Lenders review your monthly gross income and debt payments to determine what size mortgage you can afford
Lenders analyze your debt-to-income ratio, or how much of your income you spend on monthly debt payments for your mortgage, property tax and homeowners insurance as well as for credit cards, car and student loans
Lender guidelines typically allow a borrower to spend a maximum of 43% to 50% of their monthly gross income on their mortgage payment and other housing expenses plus other monthly debt payments
Additionally, most lenders analyze your financial profile to make sure that you have the ability to repay the mortgage you are applying for using the government's Qualified Mortgage (QM) Guidelines
The lower your credit score the more difficult it is to qualify for a mortgage or the higher the interest rate you will pay
Lenders typically require that borrowers have a credit score of at least 620 although the FHA Mortgage Program is available to borrowers with a credit score as low as 500 in certain cases. Other programs do not have a minimum credit score requirement and permit the use of non-traditional credit profiles to qualify for a mortgage
Additionally, negative events in your credit history may impact your ability to qualify for a mortgage
For example, if you experienced a short sale you may not be able to qualify for a mortgage for two years and if you experienced a foreclosure you may not be able to qualify for a mortgage for seven years although the waiting periods are shorting if an extenuating circumstance such as a job loss or illness contributed to the credit event
Lenders typically want to see that you have two years of continuous employment history (unless you have recently graduated from college) before you apply for a mortgage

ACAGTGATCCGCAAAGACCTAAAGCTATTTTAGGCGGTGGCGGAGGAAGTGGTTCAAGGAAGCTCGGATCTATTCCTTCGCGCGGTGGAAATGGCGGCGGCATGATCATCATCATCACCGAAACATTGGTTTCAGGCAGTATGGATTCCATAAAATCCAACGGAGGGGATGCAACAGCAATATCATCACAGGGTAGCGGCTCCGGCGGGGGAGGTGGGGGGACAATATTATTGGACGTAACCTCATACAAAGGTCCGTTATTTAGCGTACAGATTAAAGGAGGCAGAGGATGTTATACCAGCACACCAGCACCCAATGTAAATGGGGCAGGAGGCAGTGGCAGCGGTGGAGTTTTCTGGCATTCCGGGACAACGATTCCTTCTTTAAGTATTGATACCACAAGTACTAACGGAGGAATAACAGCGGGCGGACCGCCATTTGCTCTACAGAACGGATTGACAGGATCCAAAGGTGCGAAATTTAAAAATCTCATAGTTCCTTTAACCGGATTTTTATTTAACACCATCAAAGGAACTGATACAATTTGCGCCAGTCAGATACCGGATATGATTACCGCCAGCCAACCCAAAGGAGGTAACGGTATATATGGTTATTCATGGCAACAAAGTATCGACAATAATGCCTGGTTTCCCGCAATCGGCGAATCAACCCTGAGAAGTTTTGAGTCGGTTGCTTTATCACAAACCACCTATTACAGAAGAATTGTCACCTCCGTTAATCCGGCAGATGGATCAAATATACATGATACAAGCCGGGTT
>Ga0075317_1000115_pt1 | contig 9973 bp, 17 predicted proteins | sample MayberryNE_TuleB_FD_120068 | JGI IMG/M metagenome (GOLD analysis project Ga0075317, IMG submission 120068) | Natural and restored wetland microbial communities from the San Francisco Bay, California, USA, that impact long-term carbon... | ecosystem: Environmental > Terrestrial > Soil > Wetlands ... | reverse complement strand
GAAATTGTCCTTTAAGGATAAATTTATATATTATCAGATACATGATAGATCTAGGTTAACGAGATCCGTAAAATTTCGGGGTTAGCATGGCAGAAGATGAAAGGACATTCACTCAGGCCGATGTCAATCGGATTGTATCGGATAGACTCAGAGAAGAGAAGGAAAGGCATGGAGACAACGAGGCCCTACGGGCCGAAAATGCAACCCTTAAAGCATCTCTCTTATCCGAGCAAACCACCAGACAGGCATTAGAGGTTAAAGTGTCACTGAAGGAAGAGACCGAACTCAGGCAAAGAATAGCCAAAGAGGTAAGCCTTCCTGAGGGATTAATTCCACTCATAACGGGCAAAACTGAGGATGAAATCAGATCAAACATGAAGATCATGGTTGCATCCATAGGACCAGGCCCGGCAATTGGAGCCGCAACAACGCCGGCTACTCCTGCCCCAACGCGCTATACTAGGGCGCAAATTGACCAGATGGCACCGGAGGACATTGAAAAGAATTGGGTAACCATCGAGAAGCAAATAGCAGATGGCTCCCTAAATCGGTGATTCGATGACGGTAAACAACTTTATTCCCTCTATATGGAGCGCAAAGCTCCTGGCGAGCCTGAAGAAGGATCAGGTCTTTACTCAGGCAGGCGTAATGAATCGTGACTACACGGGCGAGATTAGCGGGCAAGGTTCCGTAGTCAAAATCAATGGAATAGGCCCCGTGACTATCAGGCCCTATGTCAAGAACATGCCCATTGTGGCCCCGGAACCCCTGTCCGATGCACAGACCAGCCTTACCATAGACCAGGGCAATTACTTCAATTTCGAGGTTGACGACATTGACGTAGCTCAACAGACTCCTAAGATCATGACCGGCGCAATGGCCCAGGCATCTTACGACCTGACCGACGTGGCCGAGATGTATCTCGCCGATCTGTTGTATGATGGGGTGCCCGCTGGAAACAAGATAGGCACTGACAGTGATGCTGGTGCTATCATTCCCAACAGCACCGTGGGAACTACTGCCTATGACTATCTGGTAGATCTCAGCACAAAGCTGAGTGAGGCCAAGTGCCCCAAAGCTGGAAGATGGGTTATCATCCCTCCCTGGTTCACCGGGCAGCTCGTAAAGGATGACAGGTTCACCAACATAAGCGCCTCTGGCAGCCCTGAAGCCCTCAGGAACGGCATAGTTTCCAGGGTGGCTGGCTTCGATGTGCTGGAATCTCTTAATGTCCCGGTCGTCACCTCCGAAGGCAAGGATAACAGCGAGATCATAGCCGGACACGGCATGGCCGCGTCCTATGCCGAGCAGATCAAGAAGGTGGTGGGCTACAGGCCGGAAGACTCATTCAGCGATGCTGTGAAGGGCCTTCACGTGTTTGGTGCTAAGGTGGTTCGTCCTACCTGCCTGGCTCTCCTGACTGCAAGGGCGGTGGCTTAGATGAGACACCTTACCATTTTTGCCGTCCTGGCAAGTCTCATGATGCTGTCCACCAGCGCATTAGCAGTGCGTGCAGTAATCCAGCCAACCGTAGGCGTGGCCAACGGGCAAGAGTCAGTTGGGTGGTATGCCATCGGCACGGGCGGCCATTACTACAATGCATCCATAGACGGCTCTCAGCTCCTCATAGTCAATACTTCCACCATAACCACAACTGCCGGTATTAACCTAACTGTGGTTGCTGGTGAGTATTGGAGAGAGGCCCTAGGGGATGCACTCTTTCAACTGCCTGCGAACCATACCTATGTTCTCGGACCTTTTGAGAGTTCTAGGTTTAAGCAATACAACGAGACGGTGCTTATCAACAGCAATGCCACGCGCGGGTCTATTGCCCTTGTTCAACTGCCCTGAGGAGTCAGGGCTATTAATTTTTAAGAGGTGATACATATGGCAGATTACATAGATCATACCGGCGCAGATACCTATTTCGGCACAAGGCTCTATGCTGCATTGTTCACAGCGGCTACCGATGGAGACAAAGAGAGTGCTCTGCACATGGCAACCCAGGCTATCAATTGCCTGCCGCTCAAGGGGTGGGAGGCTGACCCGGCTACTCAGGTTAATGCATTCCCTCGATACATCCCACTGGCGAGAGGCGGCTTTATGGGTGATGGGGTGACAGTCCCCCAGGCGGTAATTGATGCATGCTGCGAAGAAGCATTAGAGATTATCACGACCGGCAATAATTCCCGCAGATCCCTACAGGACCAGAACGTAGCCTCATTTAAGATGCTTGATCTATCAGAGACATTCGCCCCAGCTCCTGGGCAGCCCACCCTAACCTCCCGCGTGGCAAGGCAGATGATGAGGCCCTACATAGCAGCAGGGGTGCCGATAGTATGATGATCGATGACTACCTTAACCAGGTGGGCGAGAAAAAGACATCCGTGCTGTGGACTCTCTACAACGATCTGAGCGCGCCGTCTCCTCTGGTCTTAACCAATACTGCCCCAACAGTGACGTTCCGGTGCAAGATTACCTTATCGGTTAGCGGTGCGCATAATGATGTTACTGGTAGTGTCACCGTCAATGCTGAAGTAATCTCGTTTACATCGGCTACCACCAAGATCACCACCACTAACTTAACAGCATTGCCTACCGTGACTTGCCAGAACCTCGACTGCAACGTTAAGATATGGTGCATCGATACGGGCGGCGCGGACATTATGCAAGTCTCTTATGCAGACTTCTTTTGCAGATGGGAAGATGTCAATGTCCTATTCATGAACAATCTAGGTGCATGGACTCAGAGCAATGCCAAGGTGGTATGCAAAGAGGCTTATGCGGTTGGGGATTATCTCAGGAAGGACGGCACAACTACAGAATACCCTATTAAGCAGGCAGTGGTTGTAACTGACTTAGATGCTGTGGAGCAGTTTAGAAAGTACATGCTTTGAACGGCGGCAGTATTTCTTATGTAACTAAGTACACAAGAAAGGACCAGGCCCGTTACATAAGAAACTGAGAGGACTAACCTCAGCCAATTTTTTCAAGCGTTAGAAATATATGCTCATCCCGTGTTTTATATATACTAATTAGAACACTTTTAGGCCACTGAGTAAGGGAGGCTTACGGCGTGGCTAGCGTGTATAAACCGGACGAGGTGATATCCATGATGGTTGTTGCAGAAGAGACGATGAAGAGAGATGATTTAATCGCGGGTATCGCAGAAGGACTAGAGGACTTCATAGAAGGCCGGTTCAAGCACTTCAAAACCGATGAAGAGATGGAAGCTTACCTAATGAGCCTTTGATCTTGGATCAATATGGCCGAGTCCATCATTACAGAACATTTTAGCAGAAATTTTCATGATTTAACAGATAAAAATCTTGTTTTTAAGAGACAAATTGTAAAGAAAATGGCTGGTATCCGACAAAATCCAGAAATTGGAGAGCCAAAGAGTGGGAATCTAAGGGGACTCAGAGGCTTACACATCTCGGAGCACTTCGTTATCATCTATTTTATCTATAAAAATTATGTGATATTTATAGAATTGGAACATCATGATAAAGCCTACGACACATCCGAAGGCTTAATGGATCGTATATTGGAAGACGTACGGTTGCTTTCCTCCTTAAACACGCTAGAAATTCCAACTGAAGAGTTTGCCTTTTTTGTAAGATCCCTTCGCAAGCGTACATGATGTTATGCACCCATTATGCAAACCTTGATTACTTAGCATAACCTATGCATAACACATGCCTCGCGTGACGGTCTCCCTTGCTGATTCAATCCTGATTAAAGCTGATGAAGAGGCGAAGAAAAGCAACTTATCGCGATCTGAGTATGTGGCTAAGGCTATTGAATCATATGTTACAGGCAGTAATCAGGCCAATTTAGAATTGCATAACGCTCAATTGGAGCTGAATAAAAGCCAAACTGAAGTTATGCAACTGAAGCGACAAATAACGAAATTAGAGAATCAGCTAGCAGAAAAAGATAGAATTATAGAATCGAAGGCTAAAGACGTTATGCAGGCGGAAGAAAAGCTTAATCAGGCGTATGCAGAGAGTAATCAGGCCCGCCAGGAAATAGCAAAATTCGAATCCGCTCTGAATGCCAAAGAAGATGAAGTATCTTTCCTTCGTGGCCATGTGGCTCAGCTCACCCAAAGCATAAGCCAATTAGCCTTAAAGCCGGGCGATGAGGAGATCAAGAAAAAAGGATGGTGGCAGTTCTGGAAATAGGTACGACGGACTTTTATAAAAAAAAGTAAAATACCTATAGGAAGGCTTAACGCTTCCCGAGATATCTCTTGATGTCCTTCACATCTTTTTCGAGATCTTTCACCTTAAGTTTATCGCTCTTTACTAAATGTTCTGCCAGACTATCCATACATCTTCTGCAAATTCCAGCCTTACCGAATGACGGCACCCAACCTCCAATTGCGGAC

If a borrower has recently changed jobs and the new job has a probation period, the lender may wait until the probation period is over before approving the borrower for a mortgage
If you have less than two years of continuous employment history it may be challenging for you to get a mortgage but lenders do have some discretion on this point
If you can effectively explain the gap in your employment or highlight the strength and stability of your current job and monthly income, a lender may be willing to provide you a mortgage
Some lenders may not offer mortgages to self-employed borrowers or it may be more difficult for self-employed borrowers to qualify for a mortgage
Self-employed borrowers typically must provide a minimum of two years of federal tax returns verifying their income when applying for a mortgage (lenders usually average the prior two years of self-employed income)
Lenders use underwriting and qualification guidelines to determine if they will lend you money. These guidelines can vary across mortgage lenders